Lincoln was the 10th caller to 911. At first, he couldn’t tell where the sounds were coming from. But then he knew: The yelling was coming from the house split in two. It was Gary “Mac” McPherson.
Mac was 81. He and Lincoln had chatted once or twice in the evening, when Lincoln walked his dog. Mac was married to Linda, a former school-board member and librarian.
The McPhersons had lived in their house for more than 40 years. Linda had grown up next door, in the other flattened house that now belonged to Linda’s nephew, Cory Kuntz, and his wife, Julie.
Lincoln had no idea where Cory and Julie were, or if they were OK.
When all became a roar that morning, Mac and Linda had been in their living room, Mac in a fleece bathrobe, in a mission-style chair, Linda with her bags packed for a trip to Houston to see their son. “He didn’t even get a chance to look over at my mom,” their daughter Kate says. “The last memory he had was thinking a tornado hit.”
Caked in mud, able to move only his right hand, Mac had clawed to daylight and waved a decorative spindle, busted from his chair, to catch someone’s eye.
Neighbors and passers-by from the highway searched for tools to free McPherson, and returned with chain saws and a crowbar. Lincoln yelled for an ax. Miles ran to get one from a woodpile and sank to her knees. “It just ate you,” she says of the mud.
The men started cutting through two-by-fours and the roof as emergency crews arrived. People could smell leaking propane. A firefighter shouted to the gathering crowd: “Nobody light a cigarette!”
Amy Miles snapped a photo. It was 11:35 a.m. — 51 minutes after the first 911 call.
Lincoln saw McPherson’s fingers and then his face, scratched and bloody. “We pulled him out of his chair and carried him down off the roof,” Lincoln says. “He was telling us about how he was a fighter and how he’s going to fight through this. Then he started crying and saying, ‘My wife!’ ”
Rescuers found Linda, limp, and carried her from the rubble. She was already dead. They laid her down and covered her up.
Near the McPhersons’ home, emergency workers spotted another body in the mud and debris. They recovered the body and laid it next to Linda’s.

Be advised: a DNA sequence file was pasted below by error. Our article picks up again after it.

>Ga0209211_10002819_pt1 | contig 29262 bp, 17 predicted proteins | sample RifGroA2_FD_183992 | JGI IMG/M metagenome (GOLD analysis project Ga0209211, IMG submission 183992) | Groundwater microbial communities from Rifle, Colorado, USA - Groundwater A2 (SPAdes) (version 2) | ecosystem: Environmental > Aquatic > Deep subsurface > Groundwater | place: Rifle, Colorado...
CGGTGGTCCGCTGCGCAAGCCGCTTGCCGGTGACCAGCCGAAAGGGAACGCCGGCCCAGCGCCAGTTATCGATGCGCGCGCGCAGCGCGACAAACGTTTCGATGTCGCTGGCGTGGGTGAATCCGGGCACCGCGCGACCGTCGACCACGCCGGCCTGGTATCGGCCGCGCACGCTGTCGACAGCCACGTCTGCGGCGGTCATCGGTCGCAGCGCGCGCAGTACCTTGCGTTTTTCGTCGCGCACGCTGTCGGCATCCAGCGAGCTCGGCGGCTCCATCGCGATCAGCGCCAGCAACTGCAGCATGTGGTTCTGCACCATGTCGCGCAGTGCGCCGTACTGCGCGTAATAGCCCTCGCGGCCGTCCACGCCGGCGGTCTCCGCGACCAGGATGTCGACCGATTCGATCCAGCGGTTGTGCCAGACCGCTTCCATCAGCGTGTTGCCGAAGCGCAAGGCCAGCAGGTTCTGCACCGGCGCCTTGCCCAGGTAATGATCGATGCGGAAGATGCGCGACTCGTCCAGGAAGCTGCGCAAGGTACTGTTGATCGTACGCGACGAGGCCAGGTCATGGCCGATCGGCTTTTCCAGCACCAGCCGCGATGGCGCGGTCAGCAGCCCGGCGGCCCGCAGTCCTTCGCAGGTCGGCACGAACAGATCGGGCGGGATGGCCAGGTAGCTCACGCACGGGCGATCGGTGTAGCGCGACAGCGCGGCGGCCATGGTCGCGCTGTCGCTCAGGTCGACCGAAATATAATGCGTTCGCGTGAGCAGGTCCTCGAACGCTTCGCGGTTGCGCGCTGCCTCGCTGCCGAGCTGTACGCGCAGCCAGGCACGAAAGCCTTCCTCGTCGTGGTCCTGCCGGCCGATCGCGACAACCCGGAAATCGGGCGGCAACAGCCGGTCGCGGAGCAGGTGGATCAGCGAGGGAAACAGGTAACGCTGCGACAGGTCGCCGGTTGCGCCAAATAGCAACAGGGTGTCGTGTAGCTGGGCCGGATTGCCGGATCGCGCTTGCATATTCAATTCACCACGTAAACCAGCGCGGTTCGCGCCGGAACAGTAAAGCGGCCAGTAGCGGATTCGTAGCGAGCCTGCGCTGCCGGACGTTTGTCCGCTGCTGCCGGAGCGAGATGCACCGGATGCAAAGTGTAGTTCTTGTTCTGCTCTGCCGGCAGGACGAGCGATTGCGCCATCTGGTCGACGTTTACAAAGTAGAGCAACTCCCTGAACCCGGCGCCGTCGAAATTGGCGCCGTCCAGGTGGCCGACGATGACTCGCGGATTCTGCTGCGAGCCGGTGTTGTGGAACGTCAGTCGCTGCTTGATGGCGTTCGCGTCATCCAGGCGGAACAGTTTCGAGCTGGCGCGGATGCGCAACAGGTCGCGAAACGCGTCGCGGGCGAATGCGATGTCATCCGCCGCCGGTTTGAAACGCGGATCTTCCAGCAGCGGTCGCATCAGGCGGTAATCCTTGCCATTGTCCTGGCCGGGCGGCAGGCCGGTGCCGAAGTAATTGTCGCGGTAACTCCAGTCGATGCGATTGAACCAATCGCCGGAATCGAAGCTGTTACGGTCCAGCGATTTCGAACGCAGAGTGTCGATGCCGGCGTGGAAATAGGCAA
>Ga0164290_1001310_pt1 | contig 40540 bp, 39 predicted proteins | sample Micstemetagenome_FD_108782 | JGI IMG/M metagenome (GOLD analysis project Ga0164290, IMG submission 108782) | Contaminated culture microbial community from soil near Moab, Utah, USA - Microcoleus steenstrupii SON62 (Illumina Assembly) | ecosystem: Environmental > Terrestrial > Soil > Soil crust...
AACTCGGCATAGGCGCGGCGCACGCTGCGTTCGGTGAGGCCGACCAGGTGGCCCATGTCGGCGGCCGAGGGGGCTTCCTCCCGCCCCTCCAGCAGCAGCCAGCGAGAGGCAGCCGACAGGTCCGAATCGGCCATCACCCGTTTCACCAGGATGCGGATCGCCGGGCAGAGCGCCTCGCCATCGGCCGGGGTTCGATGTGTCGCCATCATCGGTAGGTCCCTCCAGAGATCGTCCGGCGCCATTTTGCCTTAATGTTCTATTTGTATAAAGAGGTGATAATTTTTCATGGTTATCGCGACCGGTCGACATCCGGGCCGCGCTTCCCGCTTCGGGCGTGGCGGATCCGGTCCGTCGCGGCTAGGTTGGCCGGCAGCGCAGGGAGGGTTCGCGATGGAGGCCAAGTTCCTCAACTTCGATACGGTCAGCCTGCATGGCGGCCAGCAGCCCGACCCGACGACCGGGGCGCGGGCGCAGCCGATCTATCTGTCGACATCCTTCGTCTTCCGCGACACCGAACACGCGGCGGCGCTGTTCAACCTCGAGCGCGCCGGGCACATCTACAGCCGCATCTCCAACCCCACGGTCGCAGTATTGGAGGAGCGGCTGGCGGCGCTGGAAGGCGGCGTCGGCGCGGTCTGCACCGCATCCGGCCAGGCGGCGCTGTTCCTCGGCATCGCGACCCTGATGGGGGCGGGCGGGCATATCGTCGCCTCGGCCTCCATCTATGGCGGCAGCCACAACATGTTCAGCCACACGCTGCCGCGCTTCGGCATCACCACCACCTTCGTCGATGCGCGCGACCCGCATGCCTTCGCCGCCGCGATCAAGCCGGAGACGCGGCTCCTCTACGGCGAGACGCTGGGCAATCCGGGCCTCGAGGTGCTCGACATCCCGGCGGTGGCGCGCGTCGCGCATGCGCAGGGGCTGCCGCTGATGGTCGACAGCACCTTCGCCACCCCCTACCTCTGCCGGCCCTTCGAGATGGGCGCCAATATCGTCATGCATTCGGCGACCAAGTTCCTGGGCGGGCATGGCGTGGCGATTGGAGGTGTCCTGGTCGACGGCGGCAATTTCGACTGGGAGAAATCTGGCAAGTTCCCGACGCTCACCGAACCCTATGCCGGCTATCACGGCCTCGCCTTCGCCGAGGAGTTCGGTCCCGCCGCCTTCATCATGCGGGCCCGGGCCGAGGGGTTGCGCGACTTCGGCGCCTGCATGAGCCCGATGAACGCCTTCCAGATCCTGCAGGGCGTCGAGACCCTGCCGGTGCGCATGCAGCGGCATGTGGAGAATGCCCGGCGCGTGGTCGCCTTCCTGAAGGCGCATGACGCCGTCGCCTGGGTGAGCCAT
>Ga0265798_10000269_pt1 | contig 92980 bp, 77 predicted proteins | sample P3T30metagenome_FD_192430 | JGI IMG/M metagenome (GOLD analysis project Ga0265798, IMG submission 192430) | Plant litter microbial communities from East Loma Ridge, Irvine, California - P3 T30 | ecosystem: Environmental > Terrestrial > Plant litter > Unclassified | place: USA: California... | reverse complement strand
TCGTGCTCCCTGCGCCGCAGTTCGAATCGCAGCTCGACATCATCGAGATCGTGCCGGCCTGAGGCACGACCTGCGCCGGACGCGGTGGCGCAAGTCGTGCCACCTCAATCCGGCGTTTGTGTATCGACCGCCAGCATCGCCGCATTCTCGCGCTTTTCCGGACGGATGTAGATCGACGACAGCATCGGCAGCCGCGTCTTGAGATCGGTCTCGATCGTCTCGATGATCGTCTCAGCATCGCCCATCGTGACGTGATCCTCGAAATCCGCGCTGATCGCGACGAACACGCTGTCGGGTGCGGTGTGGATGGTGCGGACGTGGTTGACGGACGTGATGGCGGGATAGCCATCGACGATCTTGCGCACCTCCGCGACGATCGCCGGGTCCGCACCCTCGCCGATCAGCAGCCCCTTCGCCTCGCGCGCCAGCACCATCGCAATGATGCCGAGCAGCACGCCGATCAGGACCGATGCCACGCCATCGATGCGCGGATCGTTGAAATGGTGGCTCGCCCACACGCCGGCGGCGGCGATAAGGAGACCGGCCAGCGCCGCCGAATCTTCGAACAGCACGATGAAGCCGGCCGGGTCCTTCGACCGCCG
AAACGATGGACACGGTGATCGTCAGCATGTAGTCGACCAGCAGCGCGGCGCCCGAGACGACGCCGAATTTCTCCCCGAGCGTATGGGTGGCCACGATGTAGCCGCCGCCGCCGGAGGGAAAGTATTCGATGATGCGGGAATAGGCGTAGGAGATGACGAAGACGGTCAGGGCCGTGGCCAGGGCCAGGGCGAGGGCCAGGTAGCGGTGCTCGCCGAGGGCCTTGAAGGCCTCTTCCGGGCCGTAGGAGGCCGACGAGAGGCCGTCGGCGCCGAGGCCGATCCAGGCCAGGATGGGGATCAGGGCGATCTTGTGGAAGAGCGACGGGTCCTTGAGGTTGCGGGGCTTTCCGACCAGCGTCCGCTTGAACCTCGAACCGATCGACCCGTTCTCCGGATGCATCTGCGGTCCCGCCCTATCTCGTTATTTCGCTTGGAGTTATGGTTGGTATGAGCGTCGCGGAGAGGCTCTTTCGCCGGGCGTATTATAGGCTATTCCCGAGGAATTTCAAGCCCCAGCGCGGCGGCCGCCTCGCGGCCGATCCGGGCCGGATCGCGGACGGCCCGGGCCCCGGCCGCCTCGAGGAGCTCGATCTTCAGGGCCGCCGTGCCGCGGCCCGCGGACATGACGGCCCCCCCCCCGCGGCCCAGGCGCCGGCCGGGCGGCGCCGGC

For Lincoln, there was little left to do. Rescuers urged everyone back to their cars. Lincoln wandered toward the highway, spotting a few people he knew. They saw yet another body, outside a wrecked car. Lincoln asked his wife to bring a sheet. He stood there a moment, taking in his neighborhood, and then spied one more corpse, wrapped around a stump, clothes torn off.
By then, Lincoln had been going for hours. His gardening boots, now filled with mud, felt like 20-pound weights. The horror of the day was catching up.
“My knees were shaking, my hands were shaking,” he says.
An aid worker told Lincoln: “Get your family and just get out of here.”
Marcus Yam / The Seattle Times
Somewhere, out of sight, a man was screaming.
Darrington volunteer firefighter Jeffery McClelland had waded into the eastern edge of the monstrous slide, near C Post Road along Highway 530. He could tell where the screaming was coming from, but couldn’t see more than a few yards in a landscape that had been turned inside out.
The screaming man said his arm was “barely hanging on.”
McClelland keyed his radio mike: “I need swift-water gear out here. If I can get a partner, I can get to the patient. He basically has one arm amputated.”
The gear came in the back of Aid 38, a Darrington fire-and-rescue truck driven by McClelland’s 57-year-old wife, Jan — another volunteer on the swift-water rescue team. Behind her came Shaylah Dobbins, a 37-year-old mother of three who had kissed her kids goodbye and raced down the hill from White Horse in her Range Rover after her pager went off.